Saturday, January 10, 2009


You'll benefit from plenty of protein when you include millet in your diet. Depending on the variety, millet's protein content is very close to that of wheat, with a half-cup serving, cooked, providing 4.2 grams. One-half cup raw millet contains 11 grams of protein.
Millet is rich in B vitamins, especially niacin, B6, and folacin and offers calcium, iron, potassium, magnesium, and zinc. Since millet contains no gluten, it cannot rise to form a light bread. For a raised bread, it's best to combine it with wheat. Used alone, it's ideal for making flatbread.
The only grain that retains its alkaline nature when cooked, millet is ideal for those who are allergic to wheat and gluten
Millet can be used in many dishes in place of buckwheat, rice, or quinoa. It makes a tasty, light breakfast cereal, works well in vegetable loaves, gives extra body to soups or stews, and used raw, adds delightful, crunchy texture to muffins and quickbreads.

STORING: Store millet at room temperature in an air-tight container for up to a month. For longer storage, it should be refrigerated.

PREPARATION: All grains should be washed before cooking. Because millet absorbs water rapidly, wash the grains briefly. Measure the quantity you are planning to cook before washing.
1 cup raw millet yields 3 cups cooked. When measuring, use 3 1/2 parts liquid to 1 part millet. For 1 cup raw millet, add 1 t. salt.

COOKING: Because all pearl millet is not the same, cooking times may vary. Millet cooks up to make a fluffy, delicate-tasting grain that is best enjoyed warm. When cold it tends to become hard, dry, and lumpy.

To Bake, set oven at 350, put millet, salt, and liquid in a covered casserole, and bake for 45 minutes.

To Boil: Bring millet, salt, and liquid to a rolling boil and boil 10 minutes. Some varieties may take longer.

To Steam: Combine millet, salt, and liquid in a saucepan, cover, and bring to a boil over high heat. Immediately turn heat down to low, and steam for 15 minutes without lifting lid. Turn off heat and set aside without peeking for 10 to 15 minutes. Some varieties require longer cooking, about 10 to 15 minutes more.

Enjoy millet often with this easy-to-prepare recipe. Serve with a crisp tossed salad, steamed vegetables, and whole grain bread.

This healthy granola makes a great topping for fruit or yogurt. You can even eat it alone for a crunchy snack.

2 1/4 cups rolled oats
1/2 cup uncooked millet
1/3 cup brown rice syrup, agave nectar, or maple syrup
1/4 cup tahini
2 tablespoons water
1/3 cup pumpkin seeds
1/3 cup sunflower seeds
1 tablespoon flaxseeds
1 tablespoon sesame seeds

Preheat oven to 250ºF. Place rolled oats and millet on baking sheet. Roast for 1 hour.

I will put my dehydrator on 105ºF and roast for 3 to 4 hours and melt my tahini and water at the same time.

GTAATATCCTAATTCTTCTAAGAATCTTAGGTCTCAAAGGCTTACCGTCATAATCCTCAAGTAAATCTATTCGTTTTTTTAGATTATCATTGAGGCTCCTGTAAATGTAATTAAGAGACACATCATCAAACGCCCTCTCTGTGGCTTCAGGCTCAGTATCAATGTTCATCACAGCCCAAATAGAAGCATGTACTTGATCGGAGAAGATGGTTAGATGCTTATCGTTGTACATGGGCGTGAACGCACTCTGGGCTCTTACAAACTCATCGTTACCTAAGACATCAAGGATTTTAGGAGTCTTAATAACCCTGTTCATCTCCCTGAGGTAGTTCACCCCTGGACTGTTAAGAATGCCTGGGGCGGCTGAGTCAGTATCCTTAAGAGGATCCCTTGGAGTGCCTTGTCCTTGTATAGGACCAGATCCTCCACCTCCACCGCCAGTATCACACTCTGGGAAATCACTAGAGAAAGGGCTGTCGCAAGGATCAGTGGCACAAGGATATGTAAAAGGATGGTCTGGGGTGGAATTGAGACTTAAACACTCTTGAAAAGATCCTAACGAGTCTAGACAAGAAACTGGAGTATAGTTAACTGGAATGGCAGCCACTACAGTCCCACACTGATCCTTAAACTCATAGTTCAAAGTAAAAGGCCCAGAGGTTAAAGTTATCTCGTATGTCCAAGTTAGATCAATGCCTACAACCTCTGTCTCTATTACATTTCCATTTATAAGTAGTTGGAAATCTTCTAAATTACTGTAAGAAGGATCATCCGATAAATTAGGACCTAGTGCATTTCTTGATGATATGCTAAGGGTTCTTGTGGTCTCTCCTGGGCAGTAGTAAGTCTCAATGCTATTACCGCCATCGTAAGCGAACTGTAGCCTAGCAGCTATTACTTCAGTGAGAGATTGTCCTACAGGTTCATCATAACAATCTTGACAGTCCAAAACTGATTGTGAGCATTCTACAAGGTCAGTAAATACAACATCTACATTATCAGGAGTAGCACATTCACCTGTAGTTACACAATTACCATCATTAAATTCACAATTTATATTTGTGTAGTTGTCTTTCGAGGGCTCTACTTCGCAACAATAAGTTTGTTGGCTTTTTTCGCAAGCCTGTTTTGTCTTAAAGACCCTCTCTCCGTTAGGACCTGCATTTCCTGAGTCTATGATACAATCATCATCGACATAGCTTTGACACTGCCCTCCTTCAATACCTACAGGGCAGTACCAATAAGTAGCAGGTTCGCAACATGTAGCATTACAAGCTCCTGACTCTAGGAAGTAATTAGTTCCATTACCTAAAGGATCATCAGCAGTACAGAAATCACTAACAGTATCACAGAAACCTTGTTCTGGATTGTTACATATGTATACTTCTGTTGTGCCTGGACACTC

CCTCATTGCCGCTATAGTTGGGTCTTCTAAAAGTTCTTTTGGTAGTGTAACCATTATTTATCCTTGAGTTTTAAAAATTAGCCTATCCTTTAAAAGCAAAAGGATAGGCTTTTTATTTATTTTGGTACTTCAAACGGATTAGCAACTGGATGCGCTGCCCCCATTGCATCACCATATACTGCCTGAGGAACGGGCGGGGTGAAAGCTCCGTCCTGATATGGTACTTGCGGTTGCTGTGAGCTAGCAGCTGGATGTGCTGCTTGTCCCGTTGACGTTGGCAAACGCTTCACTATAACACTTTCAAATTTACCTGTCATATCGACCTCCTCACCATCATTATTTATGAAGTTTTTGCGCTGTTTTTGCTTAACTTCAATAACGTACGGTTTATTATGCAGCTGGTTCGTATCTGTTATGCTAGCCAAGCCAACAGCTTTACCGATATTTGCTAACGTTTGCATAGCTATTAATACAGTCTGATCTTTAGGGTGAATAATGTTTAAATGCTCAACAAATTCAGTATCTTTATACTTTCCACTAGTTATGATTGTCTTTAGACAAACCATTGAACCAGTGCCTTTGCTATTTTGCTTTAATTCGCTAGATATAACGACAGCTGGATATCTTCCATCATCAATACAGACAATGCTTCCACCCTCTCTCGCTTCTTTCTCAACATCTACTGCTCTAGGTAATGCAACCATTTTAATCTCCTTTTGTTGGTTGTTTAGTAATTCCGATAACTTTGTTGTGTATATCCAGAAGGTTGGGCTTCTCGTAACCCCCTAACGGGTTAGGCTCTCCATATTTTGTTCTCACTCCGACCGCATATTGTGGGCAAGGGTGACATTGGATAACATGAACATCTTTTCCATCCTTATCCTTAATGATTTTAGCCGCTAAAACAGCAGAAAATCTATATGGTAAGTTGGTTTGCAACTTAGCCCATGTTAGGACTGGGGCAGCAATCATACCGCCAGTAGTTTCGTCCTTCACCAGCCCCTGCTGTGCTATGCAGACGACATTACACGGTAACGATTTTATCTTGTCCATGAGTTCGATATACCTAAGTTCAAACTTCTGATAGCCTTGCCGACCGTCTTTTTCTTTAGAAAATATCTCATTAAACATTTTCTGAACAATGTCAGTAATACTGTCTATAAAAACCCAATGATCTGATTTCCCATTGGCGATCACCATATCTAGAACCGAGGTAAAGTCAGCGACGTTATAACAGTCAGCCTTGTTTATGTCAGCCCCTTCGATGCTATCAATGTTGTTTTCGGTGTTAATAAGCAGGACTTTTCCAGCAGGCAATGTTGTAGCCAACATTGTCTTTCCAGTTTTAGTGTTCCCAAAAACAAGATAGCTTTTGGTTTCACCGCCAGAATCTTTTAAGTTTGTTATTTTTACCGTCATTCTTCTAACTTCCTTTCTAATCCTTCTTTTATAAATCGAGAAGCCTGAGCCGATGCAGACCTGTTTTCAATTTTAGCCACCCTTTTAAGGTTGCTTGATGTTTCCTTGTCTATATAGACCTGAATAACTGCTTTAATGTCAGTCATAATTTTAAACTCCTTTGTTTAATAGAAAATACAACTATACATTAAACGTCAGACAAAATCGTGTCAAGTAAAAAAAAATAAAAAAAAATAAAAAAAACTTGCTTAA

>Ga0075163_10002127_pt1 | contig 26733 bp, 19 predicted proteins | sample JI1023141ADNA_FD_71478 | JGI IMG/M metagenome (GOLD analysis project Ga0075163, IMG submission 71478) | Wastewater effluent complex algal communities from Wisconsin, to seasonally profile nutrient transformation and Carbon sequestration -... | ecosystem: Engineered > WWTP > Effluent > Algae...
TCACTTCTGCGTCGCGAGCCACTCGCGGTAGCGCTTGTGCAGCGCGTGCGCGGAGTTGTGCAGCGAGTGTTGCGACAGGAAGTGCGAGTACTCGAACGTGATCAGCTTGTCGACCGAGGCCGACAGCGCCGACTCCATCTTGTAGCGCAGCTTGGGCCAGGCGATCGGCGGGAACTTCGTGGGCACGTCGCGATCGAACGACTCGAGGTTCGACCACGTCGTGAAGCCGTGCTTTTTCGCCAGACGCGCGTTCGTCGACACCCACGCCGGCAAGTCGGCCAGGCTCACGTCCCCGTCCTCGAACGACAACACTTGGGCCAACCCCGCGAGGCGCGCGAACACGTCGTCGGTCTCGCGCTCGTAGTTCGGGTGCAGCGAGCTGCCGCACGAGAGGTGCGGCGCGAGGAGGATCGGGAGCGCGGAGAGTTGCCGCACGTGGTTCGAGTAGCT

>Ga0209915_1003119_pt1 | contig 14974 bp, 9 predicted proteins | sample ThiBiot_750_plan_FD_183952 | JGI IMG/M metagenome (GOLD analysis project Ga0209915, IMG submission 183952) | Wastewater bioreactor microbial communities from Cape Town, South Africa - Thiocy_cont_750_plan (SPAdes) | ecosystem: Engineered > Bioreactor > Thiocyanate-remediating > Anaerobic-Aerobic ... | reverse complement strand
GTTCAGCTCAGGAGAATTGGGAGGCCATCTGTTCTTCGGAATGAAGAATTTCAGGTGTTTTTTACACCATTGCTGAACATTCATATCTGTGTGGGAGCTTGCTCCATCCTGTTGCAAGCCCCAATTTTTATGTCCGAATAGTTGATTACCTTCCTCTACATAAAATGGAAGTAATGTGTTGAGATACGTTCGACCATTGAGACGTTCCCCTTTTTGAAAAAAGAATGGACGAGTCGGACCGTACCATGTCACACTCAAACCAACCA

In small pan, melt sweetener, tahini, and water together over low heat. In large bowl, toss oats, millet, and seeds with tahini mixture until completely coated. Spread on unoiled baking sheet, and bake for 30 minutes or until crisp. Dehydrate for another hour or two. Stir once or twice during baking. Cool completely. Store in airtight container.

Makes 8 servings

Variation: Add 1/2 to 1 cup dried fruit to cooked granola and store as directed.

Do not bake fruit.

Motivation of the Day: Over and Over

The actions, thoughts and words that become a permanent part of you are the ones you choose to repeat over and over again. Doing something once will certainly bring some kind of result, and doing it repeatedly will multiply its power many times over. You cannot lift a thousand pounds all at once. Yet you can lift one pound a thousand times. In the repetition of your thoughts and actions, there is great power. Choose to make complete and purposeful use of that power. Add immense leverage to what you do by doing it again and again. Give great strength to your actions by persistently repeating them. Nothing of value is ever accomplished in an instant. No skill is ever fully developed in a single day. Take the time to make the effort over and over again. That time and those efforts will bring great rewards. -- Ralph Marston

Celebrate Life,



Anonymous said...

Good post and this post helped me alot in my college assignement. Say thank you you seeking your information.

The Osterbergs said...

I have made this granola twice now and it is by far my favorite. Thanks for sharing a wonderful recipe!

Anonymous said...

Hi you mentioned that eating RAW millet.
Is it easy to digest raw millet for normal healthy people?
Is the Nutrition be the same for raw & cooked millet?
Thank you.. :) from Raw Foods Wealth 2 Health

Alissa Cohen Raw Food Store